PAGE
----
SoulCycle, the US indoor cycling fitness chain which has gained a cult following in the US, plans to float on the stock market.
The boutique fitness firm is popular among A-list celebrities with David Beckham, Lady Gaga and Tom Cruise all having attended classes.
It plans to raise up to $100m (£64m), according to its initial estimate in its official filing.
Started in 2006 by Elizabeth Cutler and Julie Rice, it now has 36 studios.
And it is already profitable, making $25m profit last year on sales totalling $112m.
“SoulCycle isn’t in the business of changing bodies: it’s in the business of changing lives,” the boutique fitness firm, says in the filing as it tries to woo would-be investors.
While its description of its purpose may seem rather lofty for what is in reality just another exercise class, it claims to have created a community beyond the people who actually do its classes.
The firm says it has 53,000 Facebook fans and 36,000 Twitter followers – even including people who have never taken part in a class, but which SoulCycle says like the “lifestyle”.
And it’s adamant that for most class participants losing weight, typically the most popular reason for exercising, is nothing to do with it.
Its “mission” as the firm describes it, is to benefit not only the body, but the mind and soul too.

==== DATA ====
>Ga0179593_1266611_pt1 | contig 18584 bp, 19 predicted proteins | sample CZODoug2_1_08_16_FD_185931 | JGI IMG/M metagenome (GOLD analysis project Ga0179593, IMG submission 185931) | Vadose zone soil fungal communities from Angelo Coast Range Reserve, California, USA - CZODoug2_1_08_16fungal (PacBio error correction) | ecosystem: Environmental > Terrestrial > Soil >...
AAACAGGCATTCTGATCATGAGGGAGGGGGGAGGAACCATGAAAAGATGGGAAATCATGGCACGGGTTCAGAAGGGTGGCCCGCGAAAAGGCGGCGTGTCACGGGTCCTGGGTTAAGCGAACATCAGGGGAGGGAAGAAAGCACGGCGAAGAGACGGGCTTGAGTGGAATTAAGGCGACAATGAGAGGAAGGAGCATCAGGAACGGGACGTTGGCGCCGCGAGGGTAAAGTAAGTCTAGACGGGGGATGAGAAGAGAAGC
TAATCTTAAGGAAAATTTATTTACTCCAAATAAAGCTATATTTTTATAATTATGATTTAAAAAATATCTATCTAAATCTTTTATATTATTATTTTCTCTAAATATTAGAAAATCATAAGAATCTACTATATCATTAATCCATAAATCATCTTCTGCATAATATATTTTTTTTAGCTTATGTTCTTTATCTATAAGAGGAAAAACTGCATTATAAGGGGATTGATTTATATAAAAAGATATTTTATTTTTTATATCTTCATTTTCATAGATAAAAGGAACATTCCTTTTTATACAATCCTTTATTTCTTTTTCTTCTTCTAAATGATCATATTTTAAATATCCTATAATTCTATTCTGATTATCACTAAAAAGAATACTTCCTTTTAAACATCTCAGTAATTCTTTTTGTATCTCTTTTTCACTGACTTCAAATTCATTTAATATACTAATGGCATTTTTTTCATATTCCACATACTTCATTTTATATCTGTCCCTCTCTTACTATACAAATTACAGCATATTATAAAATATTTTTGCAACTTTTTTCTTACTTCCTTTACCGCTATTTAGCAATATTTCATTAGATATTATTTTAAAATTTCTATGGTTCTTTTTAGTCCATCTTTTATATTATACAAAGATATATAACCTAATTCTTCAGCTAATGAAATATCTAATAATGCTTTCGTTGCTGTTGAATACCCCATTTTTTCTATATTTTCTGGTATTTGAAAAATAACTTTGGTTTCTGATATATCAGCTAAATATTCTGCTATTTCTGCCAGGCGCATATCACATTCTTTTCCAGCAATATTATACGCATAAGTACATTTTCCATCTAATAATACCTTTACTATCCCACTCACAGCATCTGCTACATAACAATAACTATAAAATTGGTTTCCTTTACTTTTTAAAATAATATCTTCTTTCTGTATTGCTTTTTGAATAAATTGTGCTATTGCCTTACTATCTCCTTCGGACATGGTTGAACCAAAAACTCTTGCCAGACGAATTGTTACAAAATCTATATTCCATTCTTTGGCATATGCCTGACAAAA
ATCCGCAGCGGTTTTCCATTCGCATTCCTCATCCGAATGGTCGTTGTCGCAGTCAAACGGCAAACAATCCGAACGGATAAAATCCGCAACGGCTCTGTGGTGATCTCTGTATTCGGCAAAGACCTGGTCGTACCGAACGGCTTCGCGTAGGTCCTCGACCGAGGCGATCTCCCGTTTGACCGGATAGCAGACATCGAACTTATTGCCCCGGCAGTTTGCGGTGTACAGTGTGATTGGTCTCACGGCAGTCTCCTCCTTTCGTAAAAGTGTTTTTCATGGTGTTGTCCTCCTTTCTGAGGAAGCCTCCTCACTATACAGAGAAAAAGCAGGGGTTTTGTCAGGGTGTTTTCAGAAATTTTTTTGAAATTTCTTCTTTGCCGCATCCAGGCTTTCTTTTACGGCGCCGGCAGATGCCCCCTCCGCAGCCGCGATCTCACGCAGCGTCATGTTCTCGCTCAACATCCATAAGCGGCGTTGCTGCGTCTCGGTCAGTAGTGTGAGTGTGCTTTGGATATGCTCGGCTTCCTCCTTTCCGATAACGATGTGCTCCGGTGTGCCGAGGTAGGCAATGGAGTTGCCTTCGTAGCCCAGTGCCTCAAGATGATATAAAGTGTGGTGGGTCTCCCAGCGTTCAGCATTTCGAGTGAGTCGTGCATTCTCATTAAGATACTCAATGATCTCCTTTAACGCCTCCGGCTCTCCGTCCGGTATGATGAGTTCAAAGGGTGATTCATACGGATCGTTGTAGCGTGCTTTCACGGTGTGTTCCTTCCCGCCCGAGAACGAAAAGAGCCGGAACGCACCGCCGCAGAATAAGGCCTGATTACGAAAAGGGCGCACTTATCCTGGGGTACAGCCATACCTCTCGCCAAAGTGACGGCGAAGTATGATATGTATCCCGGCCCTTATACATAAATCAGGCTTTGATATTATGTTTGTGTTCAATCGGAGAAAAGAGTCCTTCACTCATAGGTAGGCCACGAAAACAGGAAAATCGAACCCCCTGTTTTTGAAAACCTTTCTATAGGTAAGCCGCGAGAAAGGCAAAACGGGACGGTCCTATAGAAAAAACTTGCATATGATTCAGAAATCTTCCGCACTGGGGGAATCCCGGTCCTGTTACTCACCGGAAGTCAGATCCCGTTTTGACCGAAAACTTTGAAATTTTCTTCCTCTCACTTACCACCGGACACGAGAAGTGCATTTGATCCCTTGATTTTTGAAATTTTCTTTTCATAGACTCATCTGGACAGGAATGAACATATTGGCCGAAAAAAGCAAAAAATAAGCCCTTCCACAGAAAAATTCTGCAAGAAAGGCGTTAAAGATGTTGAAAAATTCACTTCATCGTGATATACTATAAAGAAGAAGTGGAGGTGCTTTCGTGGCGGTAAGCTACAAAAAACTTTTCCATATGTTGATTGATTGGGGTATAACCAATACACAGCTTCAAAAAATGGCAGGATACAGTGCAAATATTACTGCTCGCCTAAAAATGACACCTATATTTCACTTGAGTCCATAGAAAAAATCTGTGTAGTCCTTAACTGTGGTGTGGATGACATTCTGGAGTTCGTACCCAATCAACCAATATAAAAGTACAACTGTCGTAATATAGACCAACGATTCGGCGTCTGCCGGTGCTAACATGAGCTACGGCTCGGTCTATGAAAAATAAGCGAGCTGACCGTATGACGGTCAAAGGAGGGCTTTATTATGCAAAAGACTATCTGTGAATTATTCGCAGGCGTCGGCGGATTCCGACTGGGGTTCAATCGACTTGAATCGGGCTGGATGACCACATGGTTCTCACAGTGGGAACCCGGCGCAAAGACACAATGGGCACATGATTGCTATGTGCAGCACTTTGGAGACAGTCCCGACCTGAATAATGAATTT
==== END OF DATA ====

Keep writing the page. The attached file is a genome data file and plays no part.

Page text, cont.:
“For many of our riders SoulCycle is not about how much weight they can lose, rather, it’s about letting go, turning inward and finding the strength to meet life’s daily challenges, overcome obstacles and break through,” it says.
The 45 minute long classes – costing some $34 each – are set in a dark, candlelit room with high energy music blasting out.
“The experience is tribal. It is primal. And it is fun,” SoulCycle says.
While the majority of its current studios are in New York, it also has a presence in San Francisco and Los Angeles and says it plans to open 10 to 15 studios a year until it reaches “at least” 250 in total.
Co-founders Ms Cutler and Ms Rice say they came up with the idea, because they were looking for a fitness activity which didn’t feel like work.
And it claims its classes do exactly that, leaving attendees “mentally and physically stronger” than when they arrived.
The firm also sees itself as a “lifestyle” brand. Alongside its classes it has launched a clothing line featuring bags and tops with its logo on.
It admits celebrities have been a big factor in its success so far, helping to act as “Soul evangelists” and spreading the word about its classes.
“If in the future we lose such celebrity ridership, this could have a negative effect on our business,” it warns.
But non-A listers need not fear, they too can take part in the New York fitness craze.
“Anyone can be an Athlete, a Legend, a Warrior, a Renegade or a Rockstar,” it says in its filing.